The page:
At the University of Michigan, Jane Huggins, Ph.D., an associate research scientist and director of the Direct Brain Interface Laboratory, directs work developing electroencephalogram (EEG)-based BCIs for cognitive assessment and augmentative or alternative communication. Specifically, her team is studying brain events called P300, that are part of the decision-making process — the “a-ha” moment when the brain recognizes a rare event within a series of common events. P300 signals can be recorded from visual, auditory, or tactile stimuli, she said, adding that BCIs can be calibrated for each person.

For cognitive testing, Huggins’ team places people in front of a computer screen that displays a few images and tells the person to select one of the images, such as an apple. Sensors in an EEG cap worn by the person detect and analyze brain signals as labels by each picture flash. The system analyzes brain signals to identify which picture the person selected. Custom algorithms allow the team to wait while the person decides which picture matches the word. 

For communication, the group is working on BCIs that would be compatible with a commercially available alternative communication device used by people with autism or other communication challenges. (Here are a few examples.) These devices are small tablet-like computers featuring pictures and words. Pushing on one of the buttons causes the device to say the name of the word aloud. The goal for the BCI is to have a person be able to select the same pictures by thought while the device speaks it aloud. A prototype has been developed and is in testing, Huggins said. Additional work needs to be done to make the calibration quicker and to minimize setup time for practical daily use. 

“The biggest thing is that we need it to work for everyone who needs it with any disability everywhere they want to go,” she said. 

And at the University of Texas at Austin, José del R. Millán, Ph.D., professor and chair of the Department of Electrical and Computer Engineering, and his team have been working on BCIs and brain-controlled robots.

One example is a telepresence robot (see some examples here), a laptop computer or monitor attached to a base on wheels, that can be directed by a person from their home, allowing someone to move through an environment without physically being in that environment. This technology could help people who are so severely disabled that they are confined to their homes or even their beds, Millán said.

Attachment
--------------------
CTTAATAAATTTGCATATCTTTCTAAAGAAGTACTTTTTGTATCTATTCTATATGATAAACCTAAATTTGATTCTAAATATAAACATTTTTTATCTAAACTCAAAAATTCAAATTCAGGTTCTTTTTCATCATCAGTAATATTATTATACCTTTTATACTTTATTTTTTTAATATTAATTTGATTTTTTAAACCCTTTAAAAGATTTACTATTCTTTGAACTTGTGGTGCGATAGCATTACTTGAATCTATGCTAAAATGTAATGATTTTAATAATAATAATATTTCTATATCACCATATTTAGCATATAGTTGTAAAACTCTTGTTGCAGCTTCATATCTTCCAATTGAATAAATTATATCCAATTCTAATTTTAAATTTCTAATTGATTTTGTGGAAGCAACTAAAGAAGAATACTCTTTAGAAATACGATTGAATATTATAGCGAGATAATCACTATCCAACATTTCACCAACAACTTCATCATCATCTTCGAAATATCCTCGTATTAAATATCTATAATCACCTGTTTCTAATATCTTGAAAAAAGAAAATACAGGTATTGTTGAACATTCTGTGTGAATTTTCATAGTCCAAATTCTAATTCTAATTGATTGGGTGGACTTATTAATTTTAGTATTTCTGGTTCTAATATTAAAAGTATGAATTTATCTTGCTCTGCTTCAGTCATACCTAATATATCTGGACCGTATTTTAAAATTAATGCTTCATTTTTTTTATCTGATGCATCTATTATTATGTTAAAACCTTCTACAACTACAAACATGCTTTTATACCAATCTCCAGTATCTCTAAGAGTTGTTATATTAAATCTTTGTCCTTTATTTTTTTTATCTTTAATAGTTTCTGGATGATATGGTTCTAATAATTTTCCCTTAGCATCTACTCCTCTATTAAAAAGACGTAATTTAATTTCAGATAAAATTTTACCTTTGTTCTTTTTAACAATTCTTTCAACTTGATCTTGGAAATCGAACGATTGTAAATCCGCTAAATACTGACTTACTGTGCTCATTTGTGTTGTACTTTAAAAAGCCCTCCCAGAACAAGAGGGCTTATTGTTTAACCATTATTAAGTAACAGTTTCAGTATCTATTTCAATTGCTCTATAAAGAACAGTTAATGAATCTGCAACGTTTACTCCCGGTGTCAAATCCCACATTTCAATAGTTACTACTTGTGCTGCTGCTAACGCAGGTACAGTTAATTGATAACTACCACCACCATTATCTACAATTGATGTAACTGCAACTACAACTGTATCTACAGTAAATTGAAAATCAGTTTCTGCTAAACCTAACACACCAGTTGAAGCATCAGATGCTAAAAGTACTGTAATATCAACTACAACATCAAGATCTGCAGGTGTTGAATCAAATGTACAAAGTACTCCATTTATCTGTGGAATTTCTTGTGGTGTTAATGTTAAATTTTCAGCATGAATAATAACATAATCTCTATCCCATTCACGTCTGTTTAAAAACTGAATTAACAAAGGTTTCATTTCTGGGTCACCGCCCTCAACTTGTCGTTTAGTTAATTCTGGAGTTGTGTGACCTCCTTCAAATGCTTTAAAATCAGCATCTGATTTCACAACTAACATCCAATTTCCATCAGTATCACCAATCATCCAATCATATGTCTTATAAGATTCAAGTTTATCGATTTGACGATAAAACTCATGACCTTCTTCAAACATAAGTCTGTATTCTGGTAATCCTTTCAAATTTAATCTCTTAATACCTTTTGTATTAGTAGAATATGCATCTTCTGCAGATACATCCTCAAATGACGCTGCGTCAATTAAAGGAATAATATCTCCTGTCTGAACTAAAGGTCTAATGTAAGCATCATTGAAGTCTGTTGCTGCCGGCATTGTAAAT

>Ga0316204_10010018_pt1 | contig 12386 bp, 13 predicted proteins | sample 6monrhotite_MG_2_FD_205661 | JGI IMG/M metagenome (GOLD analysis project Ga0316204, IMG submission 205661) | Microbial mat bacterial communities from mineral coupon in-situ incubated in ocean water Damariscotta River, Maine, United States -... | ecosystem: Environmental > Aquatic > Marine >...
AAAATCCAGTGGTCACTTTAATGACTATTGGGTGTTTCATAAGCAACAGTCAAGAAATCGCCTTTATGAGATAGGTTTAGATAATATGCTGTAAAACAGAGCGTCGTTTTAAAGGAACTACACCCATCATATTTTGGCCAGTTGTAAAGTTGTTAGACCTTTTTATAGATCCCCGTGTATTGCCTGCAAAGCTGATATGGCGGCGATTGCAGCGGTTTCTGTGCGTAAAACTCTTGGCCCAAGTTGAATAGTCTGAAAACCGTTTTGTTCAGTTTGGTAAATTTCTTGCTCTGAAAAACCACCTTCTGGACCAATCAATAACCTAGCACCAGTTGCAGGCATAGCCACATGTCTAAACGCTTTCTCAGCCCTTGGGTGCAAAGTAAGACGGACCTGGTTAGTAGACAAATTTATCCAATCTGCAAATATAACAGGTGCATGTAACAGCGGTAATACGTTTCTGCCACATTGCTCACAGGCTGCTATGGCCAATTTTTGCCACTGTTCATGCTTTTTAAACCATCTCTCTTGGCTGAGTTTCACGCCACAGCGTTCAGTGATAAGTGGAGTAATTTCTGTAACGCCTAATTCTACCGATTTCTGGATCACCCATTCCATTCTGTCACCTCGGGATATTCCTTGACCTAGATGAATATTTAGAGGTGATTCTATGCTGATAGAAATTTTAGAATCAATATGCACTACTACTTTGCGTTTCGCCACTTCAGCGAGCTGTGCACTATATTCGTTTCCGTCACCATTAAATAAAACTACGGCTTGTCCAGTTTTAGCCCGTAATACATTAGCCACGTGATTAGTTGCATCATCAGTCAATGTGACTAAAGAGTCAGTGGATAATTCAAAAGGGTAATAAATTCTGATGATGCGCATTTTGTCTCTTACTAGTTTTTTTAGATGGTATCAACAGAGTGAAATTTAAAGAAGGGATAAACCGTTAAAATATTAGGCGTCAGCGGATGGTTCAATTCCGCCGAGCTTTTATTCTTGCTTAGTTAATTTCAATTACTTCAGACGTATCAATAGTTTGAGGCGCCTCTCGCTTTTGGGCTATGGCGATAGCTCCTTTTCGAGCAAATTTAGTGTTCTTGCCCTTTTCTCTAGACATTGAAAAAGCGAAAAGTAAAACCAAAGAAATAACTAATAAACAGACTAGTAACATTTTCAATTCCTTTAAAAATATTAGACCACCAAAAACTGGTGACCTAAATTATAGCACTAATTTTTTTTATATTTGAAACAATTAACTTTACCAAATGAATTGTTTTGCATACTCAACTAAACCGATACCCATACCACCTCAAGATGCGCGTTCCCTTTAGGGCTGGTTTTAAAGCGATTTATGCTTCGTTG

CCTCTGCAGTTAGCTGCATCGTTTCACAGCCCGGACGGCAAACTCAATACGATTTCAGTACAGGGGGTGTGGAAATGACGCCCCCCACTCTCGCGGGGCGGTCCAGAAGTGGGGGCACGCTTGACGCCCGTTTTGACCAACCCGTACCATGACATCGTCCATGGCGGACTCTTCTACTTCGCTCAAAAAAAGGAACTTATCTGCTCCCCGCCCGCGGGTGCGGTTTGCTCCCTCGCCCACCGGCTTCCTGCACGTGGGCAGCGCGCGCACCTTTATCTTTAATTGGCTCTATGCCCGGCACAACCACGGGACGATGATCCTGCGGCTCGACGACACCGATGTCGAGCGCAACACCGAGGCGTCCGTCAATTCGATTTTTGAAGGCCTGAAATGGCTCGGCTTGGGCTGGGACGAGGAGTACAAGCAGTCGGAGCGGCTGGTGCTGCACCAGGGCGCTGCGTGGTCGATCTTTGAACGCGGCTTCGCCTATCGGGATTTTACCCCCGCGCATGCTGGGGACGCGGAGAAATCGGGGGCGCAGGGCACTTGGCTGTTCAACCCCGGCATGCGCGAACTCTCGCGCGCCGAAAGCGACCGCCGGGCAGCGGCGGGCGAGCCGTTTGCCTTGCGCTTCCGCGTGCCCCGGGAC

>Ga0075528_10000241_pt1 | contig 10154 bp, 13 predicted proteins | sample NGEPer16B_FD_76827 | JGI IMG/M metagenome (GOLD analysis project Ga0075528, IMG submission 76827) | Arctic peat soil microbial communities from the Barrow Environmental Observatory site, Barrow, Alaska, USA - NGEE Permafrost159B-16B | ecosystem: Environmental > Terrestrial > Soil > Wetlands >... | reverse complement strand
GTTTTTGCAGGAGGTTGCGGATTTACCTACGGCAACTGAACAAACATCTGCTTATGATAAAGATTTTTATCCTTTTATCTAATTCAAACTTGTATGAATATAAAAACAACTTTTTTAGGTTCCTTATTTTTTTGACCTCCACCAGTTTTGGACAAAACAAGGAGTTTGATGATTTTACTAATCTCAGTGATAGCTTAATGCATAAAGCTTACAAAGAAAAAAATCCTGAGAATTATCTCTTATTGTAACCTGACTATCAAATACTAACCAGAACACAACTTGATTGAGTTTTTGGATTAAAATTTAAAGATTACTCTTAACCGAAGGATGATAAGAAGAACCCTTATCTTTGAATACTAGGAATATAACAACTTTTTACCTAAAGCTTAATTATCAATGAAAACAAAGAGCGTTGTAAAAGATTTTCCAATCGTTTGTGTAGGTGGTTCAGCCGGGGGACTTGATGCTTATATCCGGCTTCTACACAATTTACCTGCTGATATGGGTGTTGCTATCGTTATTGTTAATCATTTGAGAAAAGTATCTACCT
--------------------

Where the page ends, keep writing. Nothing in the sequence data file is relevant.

In one study, nine participants with severe motor impairments from different countries in Europe, hundreds of kilometers away, were connected to Millán’s lab and learned to move the robot along defined pathways in a simulated environment using their brains. Their skill was equal to that of non-disabled people who participated in the study and operated the robots manually.

In other work, Millán’s team helped two people with tetraplegia (upper and lower body paralysis), following spinal cord injury, train for an international competition of brain-controlled technologies called the Cybathlon. The participants had to control an avatar in a virtual BCI race game. Over a series of weekly trainings for several months, the participants got faster and more accurate. One of them won the gold medal, and the other set a time record for the event. They consolidated skills in the brain, changing how their brains worked, Millán said, and potentially paving the way for new therapies to help them recover lost function. 

Journalists interested in this avenue of research could find interesting stories by talking to researchers pursuing this line of work, spending time in a lab observing demonstrations of the technology, or interviewing patients testing the devices, and their caregivers. 

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Karen Blum

Karen Blum is AHCJ’s health beat leader for health IT. She’s a health and science journalist based in the Baltimore area and has written health IT stories for numerous trade publications.